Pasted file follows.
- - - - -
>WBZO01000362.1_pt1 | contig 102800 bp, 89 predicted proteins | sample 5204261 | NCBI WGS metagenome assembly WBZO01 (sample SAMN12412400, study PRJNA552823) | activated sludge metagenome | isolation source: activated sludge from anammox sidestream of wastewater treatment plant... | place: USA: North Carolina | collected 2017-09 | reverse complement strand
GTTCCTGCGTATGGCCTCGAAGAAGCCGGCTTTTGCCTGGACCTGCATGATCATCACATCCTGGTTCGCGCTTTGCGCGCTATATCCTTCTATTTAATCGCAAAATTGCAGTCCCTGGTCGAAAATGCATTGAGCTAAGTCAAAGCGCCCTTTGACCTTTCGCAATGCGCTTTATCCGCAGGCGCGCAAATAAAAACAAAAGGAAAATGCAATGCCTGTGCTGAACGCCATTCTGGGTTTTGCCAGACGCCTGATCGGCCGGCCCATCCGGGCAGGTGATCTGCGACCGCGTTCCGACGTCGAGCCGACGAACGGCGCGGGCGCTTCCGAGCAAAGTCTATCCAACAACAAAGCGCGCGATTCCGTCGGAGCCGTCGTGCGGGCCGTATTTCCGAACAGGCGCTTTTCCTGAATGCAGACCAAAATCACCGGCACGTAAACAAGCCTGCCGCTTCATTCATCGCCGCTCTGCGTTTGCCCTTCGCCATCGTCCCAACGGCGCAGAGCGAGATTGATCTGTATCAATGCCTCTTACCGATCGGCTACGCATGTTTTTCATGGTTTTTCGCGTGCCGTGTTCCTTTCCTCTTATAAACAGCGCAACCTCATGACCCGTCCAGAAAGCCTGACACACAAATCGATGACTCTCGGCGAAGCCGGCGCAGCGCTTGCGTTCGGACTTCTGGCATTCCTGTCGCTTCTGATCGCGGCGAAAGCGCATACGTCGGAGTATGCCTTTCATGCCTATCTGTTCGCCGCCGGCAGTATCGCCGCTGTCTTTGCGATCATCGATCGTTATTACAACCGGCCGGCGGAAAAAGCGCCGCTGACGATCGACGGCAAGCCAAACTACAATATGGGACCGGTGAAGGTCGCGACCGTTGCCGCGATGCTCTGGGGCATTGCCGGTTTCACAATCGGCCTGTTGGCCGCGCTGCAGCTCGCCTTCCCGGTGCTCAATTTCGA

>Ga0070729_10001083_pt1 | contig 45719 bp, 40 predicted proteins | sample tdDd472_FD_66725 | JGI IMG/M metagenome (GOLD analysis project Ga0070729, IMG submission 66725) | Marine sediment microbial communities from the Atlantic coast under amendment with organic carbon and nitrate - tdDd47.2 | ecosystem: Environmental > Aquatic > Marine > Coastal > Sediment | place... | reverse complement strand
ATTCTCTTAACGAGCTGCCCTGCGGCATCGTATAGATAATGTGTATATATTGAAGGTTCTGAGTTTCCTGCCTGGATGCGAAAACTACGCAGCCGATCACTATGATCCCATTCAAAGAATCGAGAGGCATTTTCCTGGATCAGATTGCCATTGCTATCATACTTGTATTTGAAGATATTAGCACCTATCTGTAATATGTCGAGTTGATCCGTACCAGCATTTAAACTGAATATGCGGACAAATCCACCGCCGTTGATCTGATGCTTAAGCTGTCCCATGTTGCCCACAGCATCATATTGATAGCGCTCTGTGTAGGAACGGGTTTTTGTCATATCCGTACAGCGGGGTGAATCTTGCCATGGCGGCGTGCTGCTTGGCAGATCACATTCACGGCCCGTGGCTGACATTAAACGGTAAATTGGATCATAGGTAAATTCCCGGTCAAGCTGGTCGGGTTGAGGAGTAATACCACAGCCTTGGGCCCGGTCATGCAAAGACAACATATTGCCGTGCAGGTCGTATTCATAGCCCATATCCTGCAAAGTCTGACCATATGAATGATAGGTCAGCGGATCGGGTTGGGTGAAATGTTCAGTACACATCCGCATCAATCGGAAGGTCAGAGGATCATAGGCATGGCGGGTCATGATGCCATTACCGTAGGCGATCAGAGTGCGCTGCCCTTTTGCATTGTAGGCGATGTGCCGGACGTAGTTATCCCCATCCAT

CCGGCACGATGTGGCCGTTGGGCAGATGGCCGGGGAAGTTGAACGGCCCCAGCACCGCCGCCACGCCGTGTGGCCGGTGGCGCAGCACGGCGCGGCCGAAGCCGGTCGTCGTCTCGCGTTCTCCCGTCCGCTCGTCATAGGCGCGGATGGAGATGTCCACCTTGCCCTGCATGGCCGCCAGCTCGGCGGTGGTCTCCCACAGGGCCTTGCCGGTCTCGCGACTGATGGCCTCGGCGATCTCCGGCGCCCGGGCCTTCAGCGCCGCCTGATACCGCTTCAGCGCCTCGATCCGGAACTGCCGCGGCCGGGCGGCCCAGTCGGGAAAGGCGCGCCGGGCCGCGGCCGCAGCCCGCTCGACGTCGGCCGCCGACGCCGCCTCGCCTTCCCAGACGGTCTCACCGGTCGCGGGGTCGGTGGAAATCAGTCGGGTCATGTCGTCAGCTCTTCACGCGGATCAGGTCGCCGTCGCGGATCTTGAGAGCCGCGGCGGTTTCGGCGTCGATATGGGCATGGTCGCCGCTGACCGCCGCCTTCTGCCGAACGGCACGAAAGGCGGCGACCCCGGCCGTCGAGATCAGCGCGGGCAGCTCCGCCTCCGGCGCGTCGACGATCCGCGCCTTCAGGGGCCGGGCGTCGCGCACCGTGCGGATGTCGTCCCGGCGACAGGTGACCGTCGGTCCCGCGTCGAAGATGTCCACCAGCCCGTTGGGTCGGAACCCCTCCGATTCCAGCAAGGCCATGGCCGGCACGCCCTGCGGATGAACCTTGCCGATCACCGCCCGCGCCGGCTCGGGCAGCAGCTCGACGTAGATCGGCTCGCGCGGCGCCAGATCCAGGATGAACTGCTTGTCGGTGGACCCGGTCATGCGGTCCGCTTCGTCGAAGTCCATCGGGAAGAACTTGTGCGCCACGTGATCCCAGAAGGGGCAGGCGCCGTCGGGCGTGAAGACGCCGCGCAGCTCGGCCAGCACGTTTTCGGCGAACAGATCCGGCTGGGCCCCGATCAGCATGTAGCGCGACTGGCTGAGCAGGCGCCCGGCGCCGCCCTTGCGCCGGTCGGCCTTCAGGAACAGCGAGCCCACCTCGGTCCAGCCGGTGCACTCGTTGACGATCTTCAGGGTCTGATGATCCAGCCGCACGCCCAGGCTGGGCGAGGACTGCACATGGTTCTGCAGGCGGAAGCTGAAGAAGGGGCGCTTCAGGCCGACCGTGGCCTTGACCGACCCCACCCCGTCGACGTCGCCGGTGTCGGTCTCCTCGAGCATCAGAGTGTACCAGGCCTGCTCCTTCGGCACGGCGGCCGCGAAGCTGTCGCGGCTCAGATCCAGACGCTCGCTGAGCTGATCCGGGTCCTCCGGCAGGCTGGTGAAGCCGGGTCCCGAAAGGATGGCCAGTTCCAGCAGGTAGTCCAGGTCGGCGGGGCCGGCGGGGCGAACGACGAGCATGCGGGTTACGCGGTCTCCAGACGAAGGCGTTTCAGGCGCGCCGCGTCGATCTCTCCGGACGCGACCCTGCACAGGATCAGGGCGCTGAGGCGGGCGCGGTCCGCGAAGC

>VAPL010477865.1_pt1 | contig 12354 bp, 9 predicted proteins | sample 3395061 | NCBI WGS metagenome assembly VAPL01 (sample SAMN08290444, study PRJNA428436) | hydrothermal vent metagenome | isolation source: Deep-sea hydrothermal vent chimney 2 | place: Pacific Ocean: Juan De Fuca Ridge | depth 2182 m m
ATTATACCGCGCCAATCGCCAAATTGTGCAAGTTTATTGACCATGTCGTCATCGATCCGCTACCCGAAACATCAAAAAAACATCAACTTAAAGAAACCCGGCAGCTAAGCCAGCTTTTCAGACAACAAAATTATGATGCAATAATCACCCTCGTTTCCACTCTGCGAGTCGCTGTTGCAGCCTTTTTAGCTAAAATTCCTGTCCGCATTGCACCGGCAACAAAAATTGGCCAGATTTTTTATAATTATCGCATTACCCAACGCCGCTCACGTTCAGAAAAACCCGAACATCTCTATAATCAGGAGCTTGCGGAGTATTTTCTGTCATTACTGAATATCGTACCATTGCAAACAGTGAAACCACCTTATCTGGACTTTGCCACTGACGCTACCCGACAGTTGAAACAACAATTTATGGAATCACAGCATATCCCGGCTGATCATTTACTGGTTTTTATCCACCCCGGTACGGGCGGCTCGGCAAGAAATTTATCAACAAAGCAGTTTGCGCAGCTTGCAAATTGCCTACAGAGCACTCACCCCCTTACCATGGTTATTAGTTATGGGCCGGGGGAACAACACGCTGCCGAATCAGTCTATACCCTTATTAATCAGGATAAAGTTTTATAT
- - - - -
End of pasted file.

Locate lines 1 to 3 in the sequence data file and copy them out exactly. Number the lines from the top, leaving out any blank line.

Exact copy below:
>WBZO01000362.1_pt1 | contig 102800 bp, 89 predicted proteins | sample 5204261 | NCBI WGS metagenome assembly WBZO01 (sample SAMN12412400, study PRJNA552823) | activated sludge metagenome | isolation source: activated sludge from anammox sidestream of wastewater treatment plant... | place: USA: North Carolina | collected 2017-09 | reverse complement strand
GTTCCTGCGTATGGCCTCGAAGAAGCCGGCTTTTGCCTGGACCTGCATGATCATCACATCCTGGTTCGCGCTTTGCGCGCTATATCCTTCTATTTAATCGCAAAATTGCAGTCCCTGGTCGAAAATGCATTGAGCTAAGTCAAAGCGCCCTTTGACCTTTCGCAATGCGCTTTATCCGCAGGCGCGCAAATAAAAACAAAAGGAAAATGCAATGCCTGTGCTGAACGCCATTCTGGGTTTTGCCAGACGCCTGATCGGCCGGCCCATCCGGGCAGGTGATCTGCGACCGCGTTCCGACGTCGAGCCGACGAACGGCGCGGGCGCTTCCGAGCAAAGTCTATCCAACAACAAAGCGCGCGATTCCGTCGGAGCCGTCGTGCGGGCCGTATTTCCGAACAGGCGCTTTTCCTGAATGCAGACCAAAATCACCGGCACGTAAACAAGCCTGCCGCTTCATTCATCGCCGCTCTGCGTTTGCCCTTCGCCATCGTCCCAACGGCGCAGAGCGAGATTGATCTGTATCAATGCCTCTTACCGATCGGCTACGCATGTTTTTCATGGTTTTTCGCGTGCCGTGTTCCTTTCCTCTTATAAACAGCGCAACCTCATGACCCGTCCAGAAAGCCTGACACACAAATCGATGACTCTCGGCGAAGCCGGCGCAGCGCTTGCGTTCGGACTTCTGGCATTCCTGTCGCTTCTGATCGCGGCGAAAGCGCATACGTCGGAGTATGCCTTTCATGCCTATCTGTTCGCCGCCGGCAGTATCGCCGCTGTCTTTGCGATCATCGATCGTTATTACAACCGGCCGGCGGAAAAAGCGCCGCTGACGATCGACGGCAAGCCAAACTACAATATGGGACCGGTGAAGGTCGCGACCGTTGCCGCGATGCTCTGGGGCATTGCCGGTTTCACAATCGGCCTGTTGGCCGCGCTGCAGCTCGCCTTCCCGGTGCTCAATTTCGA

>Ga0070729_10001083_pt1 | contig 45719 bp, 40 predicted proteins | sample tdDd472_FD_66725 | JGI IMG/M metagenome (GOLD analysis project Ga0070729, IMG submission 66725) | Marine sediment microbial communities from the Atlantic coast under amendment with organic carbon and nitrate - tdDd47.2 | ecosystem: Environmental > Aquatic > Marine > Coastal > Sediment | place... | reverse complement strand